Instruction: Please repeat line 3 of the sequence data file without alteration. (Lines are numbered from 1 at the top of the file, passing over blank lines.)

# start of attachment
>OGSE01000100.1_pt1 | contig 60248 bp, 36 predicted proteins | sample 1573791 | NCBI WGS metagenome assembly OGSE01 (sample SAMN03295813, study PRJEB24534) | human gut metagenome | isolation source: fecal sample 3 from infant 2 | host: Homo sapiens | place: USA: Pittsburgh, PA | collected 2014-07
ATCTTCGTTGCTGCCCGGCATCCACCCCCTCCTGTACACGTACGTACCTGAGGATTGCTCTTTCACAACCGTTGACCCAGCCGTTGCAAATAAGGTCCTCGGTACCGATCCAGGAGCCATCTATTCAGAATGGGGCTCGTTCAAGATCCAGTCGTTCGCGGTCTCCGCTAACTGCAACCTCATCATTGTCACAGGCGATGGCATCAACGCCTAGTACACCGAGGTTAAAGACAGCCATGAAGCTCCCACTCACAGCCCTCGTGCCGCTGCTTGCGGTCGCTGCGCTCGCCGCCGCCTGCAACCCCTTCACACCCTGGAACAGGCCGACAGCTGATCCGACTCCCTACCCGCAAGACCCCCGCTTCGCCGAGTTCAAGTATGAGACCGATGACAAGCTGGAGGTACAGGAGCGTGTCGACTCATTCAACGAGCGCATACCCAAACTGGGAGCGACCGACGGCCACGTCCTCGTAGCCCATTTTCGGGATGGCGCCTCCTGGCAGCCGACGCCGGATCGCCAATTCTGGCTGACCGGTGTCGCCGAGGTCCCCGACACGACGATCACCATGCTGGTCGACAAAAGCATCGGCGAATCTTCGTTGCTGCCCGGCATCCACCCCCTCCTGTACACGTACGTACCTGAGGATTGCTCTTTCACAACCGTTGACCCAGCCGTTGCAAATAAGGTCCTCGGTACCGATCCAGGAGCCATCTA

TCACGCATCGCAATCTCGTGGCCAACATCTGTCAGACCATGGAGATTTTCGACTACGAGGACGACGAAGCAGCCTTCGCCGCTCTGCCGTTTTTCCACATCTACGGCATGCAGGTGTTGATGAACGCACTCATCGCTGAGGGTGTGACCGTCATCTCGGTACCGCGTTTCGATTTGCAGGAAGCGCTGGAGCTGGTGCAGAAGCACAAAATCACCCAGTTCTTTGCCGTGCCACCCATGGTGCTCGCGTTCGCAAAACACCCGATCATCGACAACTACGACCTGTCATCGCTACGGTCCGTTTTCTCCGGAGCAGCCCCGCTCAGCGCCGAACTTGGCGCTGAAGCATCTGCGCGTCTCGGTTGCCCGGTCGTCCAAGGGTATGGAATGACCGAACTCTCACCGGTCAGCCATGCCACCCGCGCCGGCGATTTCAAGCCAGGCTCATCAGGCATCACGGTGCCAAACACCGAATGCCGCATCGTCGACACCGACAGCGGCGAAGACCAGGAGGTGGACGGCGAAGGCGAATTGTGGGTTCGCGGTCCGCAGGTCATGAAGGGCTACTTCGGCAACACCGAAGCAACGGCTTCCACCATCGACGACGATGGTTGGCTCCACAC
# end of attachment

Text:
TCACGCATCGCAATCTCGTGGCCAACATCTGTCAGACCATGGAGATTTTCGACTACGAGGACGACGAAGCAGCCTTCGCCGCTCTGCCGTTTTTCCACATCTACGGCATGCAGGTGTTGATGAACGCACTCATCGCTGAGGGTGTGACCGTCATCTCGGTACCGCGTTTCGATTTGCAGGAAGCGCTGGAGCTGGTGCAGAAGCACAAAATCACCCAGTTCTTTGCCGTGCCACCCATGGTGCTCGCGTTCGCAAAACACCCGATCATCGACAACTACGACCTGTCATCGCTACGGTCCGTTTTCTCCGGAGCAGCCCCGCTCAGCGCCGAACTTGGCGCTGAAGCATCTGCGCGTCTCGGTTGCCCGGTCGTCCAAGGGTATGGAATGACCGAACTCTCACCGGTCAGCCATGCCACCCGCGCCGGCGATTTCAAGCCAGGCTCATCAGGCATCACGGTGCCAAACACCGAATGCCGCATCGTCGACACCGACAGCGGCGAAGACCAGGAGGTGGACGGCGAAGGCGAATTGTGGGTTCGCGGTCCGCAGGTCATGAAGGGCTACTTCGGCAACACCGAAGCAACGGCTTCCACCATCGACGACGATGGTTGGCTCCACAC